Patterns of coronary heart disease mortality over the 20th century in England and Wales: Possible plateaus in the rate of decline.

Allender S, Scarborough P, O'Flaherty M, Capewell S - BMC Public Health (2008)

Crude CHD death rates and mortality rate per 100,000, by age group (45 and older), men and women, 1931 to 2005.
© Copyright Policy - open-access
Related In: Results  -  Collection

License
Show All Figures
getmorefigures.php?uid=PMC2386471&req=5

Figure 1: Crude CHD death rates and mortality rate per 100,000, by age group (45 and older), men and women, 1931 to 2005.
Mentions: Age-stratified CHD mortality rates for men and women by calendar year are shown in Figure 1. They show a consistent pattern, both within age groups and gender, of a sharp increase until the mid 1970s, and then a steady decline. A sharp rise in the CHD mortality rate for both men and women is evident in 1967, the first year of the ICD-7 revision.

Bottom Line: Recent work suggests that the rate of change in some groups has begun to decrease and may be starting to plateau or even reverse.Among younger men the rate of change in CHD mortality has been consistent for the past 15 years indicating that rates in this group have continued to fall steadily.The rate of improvement in CHD mortality appears to be beginning to decline and may even be reversing among younger women.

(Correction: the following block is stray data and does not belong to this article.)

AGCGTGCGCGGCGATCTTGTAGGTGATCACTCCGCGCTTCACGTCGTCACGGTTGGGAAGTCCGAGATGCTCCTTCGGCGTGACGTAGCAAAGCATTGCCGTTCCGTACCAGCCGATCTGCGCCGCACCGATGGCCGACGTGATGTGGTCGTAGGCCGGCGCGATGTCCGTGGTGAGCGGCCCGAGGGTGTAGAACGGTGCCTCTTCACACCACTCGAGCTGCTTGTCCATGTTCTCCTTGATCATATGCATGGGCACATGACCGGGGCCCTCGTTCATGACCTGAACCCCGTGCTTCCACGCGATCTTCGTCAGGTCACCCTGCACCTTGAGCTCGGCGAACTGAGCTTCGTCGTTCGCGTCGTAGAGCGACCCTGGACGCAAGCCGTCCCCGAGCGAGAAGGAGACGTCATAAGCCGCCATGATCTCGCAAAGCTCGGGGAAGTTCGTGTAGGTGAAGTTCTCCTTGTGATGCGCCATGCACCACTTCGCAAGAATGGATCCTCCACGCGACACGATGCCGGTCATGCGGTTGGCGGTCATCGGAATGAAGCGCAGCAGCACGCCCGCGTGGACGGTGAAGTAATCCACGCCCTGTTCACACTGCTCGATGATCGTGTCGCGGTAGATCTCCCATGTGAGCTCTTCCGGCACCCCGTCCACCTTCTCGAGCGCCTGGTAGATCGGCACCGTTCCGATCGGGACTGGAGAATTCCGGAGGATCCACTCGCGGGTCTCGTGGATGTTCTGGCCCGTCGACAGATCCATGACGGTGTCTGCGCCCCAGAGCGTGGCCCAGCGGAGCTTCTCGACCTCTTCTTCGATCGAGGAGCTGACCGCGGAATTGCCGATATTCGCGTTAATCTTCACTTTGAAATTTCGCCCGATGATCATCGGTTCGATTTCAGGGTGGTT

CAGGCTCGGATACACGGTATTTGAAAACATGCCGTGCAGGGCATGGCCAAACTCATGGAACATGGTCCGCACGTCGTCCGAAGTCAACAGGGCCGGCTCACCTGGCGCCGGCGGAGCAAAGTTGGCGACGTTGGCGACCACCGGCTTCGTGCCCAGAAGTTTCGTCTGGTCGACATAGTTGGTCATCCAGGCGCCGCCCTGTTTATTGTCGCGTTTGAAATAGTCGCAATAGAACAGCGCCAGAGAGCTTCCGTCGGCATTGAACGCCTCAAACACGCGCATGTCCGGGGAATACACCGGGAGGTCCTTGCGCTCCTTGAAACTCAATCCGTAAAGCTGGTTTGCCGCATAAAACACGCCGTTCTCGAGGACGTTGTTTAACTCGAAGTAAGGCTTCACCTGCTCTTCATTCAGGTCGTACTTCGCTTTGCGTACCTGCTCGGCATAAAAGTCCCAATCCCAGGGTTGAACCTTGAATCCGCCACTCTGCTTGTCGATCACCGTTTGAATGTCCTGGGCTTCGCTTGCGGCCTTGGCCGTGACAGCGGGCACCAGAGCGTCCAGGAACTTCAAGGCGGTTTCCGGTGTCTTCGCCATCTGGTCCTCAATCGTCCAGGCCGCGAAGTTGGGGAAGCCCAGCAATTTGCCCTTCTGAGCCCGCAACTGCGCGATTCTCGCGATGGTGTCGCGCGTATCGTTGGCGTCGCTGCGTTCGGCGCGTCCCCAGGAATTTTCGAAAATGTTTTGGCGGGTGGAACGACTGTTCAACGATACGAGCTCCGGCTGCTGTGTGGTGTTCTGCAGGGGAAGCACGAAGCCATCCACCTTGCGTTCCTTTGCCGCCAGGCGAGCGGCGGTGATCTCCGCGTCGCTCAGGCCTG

View Article: PubMed Central - HTML - PubMed

Affiliation: Division of Public Health and Primary Health Care, University of Oxford, Oxford, UK. steven.allender@dphpc.ox.ac.uk

ABSTRACT

Background: Coronary heart disease (CHD) rates in England and Wales between 1950 and 2005 were high and reasonably steady until the mid 1970s, when they began to fall. Recent work suggests that the rate of change in some groups has begun to decrease and may be starting to plateau or even reverse.

Methods: Data for all deaths between 1931 and 2005 in England and Wales were grouped by year, sex, age at death and contemporaneous ICD code for CHD as cause of death. CHD mortality rates by calendar year and birth cohort were produced for both sexes and rates of change were examined.

Results: The pattern of increased burden of CHD mortality within older age groups has only recently emerged in men, whereas it has been established in women for far longer. CHD mortality rates among younger people showed little variation by birth cohort. For younger women (49 and under), the rate of change in CHD mortality has reversed in the last 20 years, indicating a future plateau and possible reversal of previous improvement in CHD mortality rates. Among younger men the rate of change in CHD mortality has been consistent for the past 15 years indicating that rates in this group have continued to fall steadily.

Conclusion: Although CHD mortality rates continue to drop in older age groups the actual burden of coronary heart disease is increasing due to the ageing of the population. The rate of improvement in CHD mortality appears to be beginning to decline and may even be reversing among younger women.

Show MeSH
Related in: MedlinePlus